Renowned human rights lawyer and best-selling author Bryan Stevenson will deliver the keynote address at the 2020 Commencement ceremony and receive an honorary doctor of law degree.
Stevenson received critical acclaim for his 2014 work, “Just Mercy: A Story of Justice and Redemption,” which recounts his experience with Walter McMillian, a black man wrongly convicted of murdering Ronda Morrison in 1986.
The book received awards such as the Andrew Carnegie Medal for Excellence in Nonfiction and the 2015 Dayton Literary Peace Prize for Nonfiction and was the 2018-2019 University Common Reading Program book selection. It was later made into a major motion picture released in 2019.
Stevenson spoke at the University in October 2018 to discuss unfairness in the criminal justice system with former death row inmate Anthony Ray Hinton, the Wheel previously reported.
“We have a system that treats you better when you are rich and guilty than when you are poor and innocent,” Stevenson said.
Following his graduation from Harvard Law School (Mass.) in 1985, Stevenson moved to Atlanta to work as a death penalty defense attorney for the Southern Center for Human Rights and became director of its center for Alabama operations in 1989. After Congress cut funding for death penalty defense centers, Stevenson converted the center into the Equal Justice Initiative. This nonprofit organization legally represents those who have been “illegally convicted, unfairly sentenced or abused in state jails and prisons.”
Over the span of his career, Stevenson and his staff successfully represented hundreds of wrongly convicted individuals on death row, including in several Supreme Court cases. He also helped establish the National Memorial for Peace and Justice and the Legacy Museum in Montgomery, Ala. to commemorate those who were lynched in the South and display the United States’ history of slavery and racism.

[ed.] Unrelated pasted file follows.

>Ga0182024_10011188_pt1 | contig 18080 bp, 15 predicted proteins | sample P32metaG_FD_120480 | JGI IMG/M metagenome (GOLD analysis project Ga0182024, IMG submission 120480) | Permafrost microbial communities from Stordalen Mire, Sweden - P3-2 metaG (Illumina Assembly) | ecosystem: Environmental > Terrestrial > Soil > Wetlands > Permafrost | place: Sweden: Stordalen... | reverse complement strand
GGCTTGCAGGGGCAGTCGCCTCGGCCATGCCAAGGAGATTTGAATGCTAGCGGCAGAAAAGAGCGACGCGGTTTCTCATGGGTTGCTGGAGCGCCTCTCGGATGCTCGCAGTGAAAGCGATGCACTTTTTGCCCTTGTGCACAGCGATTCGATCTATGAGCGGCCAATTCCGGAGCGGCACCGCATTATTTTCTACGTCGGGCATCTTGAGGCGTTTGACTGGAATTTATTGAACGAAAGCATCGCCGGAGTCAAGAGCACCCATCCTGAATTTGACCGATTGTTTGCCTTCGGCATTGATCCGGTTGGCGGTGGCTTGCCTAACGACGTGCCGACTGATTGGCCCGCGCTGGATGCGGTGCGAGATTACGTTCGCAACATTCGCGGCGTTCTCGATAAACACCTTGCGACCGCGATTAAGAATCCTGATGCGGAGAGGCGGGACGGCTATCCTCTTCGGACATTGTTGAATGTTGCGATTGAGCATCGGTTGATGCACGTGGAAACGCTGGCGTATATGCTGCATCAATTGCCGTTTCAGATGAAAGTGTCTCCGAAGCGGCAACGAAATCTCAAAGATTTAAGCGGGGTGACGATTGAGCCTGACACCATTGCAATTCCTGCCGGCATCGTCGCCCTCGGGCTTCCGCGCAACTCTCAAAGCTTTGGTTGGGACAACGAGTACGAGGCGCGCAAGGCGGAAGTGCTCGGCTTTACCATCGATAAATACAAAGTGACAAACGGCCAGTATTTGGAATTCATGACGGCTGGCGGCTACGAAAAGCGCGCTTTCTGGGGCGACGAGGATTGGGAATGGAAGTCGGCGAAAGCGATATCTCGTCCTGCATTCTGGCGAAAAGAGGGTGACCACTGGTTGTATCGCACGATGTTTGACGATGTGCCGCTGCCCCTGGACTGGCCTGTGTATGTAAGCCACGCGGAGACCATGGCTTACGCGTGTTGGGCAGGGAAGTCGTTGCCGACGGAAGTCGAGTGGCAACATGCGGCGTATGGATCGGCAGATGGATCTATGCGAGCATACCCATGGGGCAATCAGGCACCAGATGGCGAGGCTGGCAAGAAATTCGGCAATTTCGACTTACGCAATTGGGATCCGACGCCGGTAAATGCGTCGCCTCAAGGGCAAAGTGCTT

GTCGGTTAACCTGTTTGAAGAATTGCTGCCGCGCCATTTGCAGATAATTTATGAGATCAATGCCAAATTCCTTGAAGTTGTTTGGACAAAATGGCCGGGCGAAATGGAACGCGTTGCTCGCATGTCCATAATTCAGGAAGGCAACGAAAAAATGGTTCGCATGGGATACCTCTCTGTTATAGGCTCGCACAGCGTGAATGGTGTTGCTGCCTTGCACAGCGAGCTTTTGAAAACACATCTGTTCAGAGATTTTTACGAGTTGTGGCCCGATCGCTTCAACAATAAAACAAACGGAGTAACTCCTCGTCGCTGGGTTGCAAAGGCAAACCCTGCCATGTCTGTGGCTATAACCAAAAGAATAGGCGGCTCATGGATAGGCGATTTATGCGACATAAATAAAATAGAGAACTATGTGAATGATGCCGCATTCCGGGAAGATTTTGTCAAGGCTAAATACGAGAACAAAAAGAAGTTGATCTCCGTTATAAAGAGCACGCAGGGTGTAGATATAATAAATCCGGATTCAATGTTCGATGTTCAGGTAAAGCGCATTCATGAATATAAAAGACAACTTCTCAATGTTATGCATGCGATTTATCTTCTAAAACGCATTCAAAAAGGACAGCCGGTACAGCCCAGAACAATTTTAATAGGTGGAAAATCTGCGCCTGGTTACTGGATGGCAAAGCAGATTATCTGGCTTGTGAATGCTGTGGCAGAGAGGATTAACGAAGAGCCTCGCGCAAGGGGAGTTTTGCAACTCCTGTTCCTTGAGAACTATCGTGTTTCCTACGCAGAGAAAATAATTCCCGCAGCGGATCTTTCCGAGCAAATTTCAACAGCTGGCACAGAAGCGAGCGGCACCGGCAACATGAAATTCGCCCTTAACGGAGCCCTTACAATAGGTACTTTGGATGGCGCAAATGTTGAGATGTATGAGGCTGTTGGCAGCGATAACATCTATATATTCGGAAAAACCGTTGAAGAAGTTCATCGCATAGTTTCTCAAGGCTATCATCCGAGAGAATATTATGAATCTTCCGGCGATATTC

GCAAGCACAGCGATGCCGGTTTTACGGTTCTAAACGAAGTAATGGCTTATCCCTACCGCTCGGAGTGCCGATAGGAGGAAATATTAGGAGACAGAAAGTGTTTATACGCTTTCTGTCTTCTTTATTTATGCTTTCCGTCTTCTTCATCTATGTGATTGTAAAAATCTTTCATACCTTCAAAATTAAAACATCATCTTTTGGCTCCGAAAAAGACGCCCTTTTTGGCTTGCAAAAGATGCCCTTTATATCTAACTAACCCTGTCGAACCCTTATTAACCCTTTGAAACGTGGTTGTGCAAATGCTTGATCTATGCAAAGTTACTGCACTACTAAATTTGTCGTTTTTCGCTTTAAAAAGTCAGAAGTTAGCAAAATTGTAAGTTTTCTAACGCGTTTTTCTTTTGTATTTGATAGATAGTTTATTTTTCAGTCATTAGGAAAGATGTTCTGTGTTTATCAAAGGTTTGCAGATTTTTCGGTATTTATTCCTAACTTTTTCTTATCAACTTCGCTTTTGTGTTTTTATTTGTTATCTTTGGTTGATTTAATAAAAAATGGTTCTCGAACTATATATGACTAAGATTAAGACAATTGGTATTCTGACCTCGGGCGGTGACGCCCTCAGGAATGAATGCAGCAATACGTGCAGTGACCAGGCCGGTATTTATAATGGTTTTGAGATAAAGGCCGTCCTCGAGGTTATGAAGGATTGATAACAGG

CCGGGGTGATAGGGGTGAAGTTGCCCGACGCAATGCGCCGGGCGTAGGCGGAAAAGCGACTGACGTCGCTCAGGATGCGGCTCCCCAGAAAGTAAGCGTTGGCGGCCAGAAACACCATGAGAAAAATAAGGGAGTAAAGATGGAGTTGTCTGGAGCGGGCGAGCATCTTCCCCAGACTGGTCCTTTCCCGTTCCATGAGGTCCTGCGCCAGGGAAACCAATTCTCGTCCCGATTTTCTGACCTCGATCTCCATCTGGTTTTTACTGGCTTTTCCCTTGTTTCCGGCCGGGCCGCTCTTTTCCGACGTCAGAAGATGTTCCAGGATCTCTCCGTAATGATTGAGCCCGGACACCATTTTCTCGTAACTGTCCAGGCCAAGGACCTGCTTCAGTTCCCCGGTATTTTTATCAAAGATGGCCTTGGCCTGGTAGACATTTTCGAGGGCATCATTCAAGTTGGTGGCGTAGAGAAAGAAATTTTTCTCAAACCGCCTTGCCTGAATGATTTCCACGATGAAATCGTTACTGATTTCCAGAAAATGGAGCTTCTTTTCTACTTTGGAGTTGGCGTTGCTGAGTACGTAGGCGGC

“Bryan Stevenson has worked tirelessly to confront systemic racism and injustice and to inspire all people to do the same,” University President Claire E. Sterk said in a statement. “We are delighted to honor his unflagging efforts to challenge and overcome inequality.”
Stevenson received numerous awards for his attorney work from organizations like the American Bar Association, the American Civil Liberties Union and the NAACP.
In addition to Stevenson’s address, the University will present honorary degrees to Françoise Barré-Sinoussi and Alison Singer. Barré-Sinoussi is a co-winner of the 2008 Nobel Prize in Physiology or Medicine for research focusing on combating HIV and controlling AIDS. Singer is the co-founder and president of the Autism Science Foundation and serves on the Centers for Disease Control and Prevention’s National Center on Birth Defects and Developmental Disabilities.
The 2019 Commencement speaker was diplomat and political activist Andrew Young.